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Research Coins: Feature Auction

Sale: CNG 64, Lot: 1069. Estimate $500. 
Closing Date: Wednesday, 24 September 2003. 
Sold For $650. This amount does not include the buyer’s fee.

HADRIAN. 117-138 AD. AR Cistophoric Tetradrachm (10.89 gm). Ephesus mint. Bare head right / Cult statue of Diana (Artemis) Ephesia; stags at sides. RIC III 474; Metcalf, Cistophori 31 var. (O18/R-; unlisted reverse die); RSC 535. VF. ($500)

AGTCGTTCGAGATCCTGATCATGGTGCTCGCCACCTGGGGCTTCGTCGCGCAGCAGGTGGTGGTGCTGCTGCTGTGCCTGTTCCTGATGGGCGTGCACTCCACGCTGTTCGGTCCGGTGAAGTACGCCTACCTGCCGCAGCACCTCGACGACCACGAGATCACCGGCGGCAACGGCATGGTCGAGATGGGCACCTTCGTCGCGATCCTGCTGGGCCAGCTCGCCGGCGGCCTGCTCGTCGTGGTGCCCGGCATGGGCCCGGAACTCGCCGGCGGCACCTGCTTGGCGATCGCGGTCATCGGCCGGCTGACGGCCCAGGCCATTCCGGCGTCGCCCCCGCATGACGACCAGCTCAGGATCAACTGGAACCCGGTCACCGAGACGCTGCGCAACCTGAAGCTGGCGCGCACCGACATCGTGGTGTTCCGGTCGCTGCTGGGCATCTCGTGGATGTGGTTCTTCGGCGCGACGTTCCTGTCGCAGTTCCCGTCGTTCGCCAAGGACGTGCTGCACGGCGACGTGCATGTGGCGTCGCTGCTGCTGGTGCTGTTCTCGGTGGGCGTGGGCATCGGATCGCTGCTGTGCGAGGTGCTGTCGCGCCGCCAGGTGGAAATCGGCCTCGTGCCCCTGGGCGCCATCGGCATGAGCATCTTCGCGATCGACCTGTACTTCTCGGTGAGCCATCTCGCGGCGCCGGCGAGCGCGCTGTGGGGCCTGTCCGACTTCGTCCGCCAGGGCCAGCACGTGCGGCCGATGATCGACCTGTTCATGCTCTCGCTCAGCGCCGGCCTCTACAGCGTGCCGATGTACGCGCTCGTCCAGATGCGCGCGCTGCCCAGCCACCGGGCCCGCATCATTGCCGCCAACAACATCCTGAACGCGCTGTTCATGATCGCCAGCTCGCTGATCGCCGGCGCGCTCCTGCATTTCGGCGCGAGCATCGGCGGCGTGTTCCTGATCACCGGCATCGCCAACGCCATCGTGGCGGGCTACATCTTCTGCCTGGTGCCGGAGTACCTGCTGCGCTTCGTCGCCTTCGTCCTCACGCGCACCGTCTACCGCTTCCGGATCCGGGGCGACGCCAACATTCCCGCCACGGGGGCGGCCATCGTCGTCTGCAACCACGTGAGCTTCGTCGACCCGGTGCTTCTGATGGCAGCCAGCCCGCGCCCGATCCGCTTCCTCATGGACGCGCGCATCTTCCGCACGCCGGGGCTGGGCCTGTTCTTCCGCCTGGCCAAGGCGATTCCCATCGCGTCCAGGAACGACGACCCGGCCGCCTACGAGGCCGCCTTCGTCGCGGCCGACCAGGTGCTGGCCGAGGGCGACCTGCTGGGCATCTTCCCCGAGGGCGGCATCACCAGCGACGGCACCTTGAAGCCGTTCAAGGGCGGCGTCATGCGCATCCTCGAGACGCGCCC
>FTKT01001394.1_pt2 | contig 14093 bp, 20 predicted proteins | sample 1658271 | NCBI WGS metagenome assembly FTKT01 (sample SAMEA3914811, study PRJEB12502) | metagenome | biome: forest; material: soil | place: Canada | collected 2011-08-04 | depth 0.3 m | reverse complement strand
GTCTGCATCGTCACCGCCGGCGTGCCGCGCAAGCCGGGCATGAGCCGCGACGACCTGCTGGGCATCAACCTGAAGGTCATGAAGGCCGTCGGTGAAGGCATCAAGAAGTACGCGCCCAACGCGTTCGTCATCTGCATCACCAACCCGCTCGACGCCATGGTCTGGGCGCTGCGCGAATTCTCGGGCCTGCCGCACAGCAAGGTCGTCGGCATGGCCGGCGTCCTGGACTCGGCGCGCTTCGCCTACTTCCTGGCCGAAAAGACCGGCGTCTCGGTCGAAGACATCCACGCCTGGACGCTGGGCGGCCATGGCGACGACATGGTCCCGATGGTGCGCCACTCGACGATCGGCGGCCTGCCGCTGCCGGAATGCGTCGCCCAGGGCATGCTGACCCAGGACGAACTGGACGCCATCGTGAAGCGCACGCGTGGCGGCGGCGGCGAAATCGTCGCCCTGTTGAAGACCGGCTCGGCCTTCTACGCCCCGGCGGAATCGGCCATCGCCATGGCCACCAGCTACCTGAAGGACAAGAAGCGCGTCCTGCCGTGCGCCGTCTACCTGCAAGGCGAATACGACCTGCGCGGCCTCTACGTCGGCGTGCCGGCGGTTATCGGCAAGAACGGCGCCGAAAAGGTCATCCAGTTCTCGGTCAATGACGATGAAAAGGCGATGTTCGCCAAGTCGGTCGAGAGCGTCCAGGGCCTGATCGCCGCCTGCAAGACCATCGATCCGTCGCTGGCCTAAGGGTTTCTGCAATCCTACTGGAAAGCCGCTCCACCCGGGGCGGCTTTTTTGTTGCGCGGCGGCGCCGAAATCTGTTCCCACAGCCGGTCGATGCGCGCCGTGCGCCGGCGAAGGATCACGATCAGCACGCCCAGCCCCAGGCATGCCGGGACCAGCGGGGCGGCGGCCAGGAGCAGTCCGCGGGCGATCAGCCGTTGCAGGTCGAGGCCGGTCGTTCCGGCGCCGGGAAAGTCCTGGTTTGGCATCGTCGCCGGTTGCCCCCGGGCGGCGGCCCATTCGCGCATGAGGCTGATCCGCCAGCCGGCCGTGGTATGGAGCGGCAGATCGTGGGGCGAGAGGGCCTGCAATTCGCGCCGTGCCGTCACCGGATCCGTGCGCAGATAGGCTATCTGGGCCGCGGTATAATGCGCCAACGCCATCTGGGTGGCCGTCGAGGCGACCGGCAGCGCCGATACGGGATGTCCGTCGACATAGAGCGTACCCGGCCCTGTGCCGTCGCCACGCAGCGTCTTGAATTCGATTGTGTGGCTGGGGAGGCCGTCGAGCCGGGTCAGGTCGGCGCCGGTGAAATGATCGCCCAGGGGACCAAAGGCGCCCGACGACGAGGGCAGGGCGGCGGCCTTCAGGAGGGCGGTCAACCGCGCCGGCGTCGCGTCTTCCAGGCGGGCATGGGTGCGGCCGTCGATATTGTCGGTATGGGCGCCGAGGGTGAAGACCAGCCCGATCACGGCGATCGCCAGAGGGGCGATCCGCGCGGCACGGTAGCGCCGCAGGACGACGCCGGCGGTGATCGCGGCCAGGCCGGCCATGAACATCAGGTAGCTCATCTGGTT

The cistophoric tetradrachms first struck at Pergamon in the 2nd century BC continued as a form of uniform trade currency in western Asia Minor even after the imposition of Roman rule. Roman proconsuls, and later the emperors themselves, issued cistophori from a number of mints in western Asia Minor, such as Mysia, Ionia, and Lydia, even though the cista (serpent basket) had gradually disappeared as the main type and the coins were now tariffed at three Roman denarii. The central government kept tight reign over the minting and quality of these large denomination coins, in contrast to the irregular production cycles and extreme variation of style seen in the autonomous bronze coins of the same issuing cities. Thus these large silver coins are usually accounted among imperial coinage issues, rather than the provincial series. Hadrian was the last emperor to strike cistophori, and after the middle of the 2nd century most precious metal coinage production was centered farther east, at Antioch and other Syrian mints, and Alexandria in Egypt. Presumably enough silver in the form of Roman denarii was now reaching Asia Minor.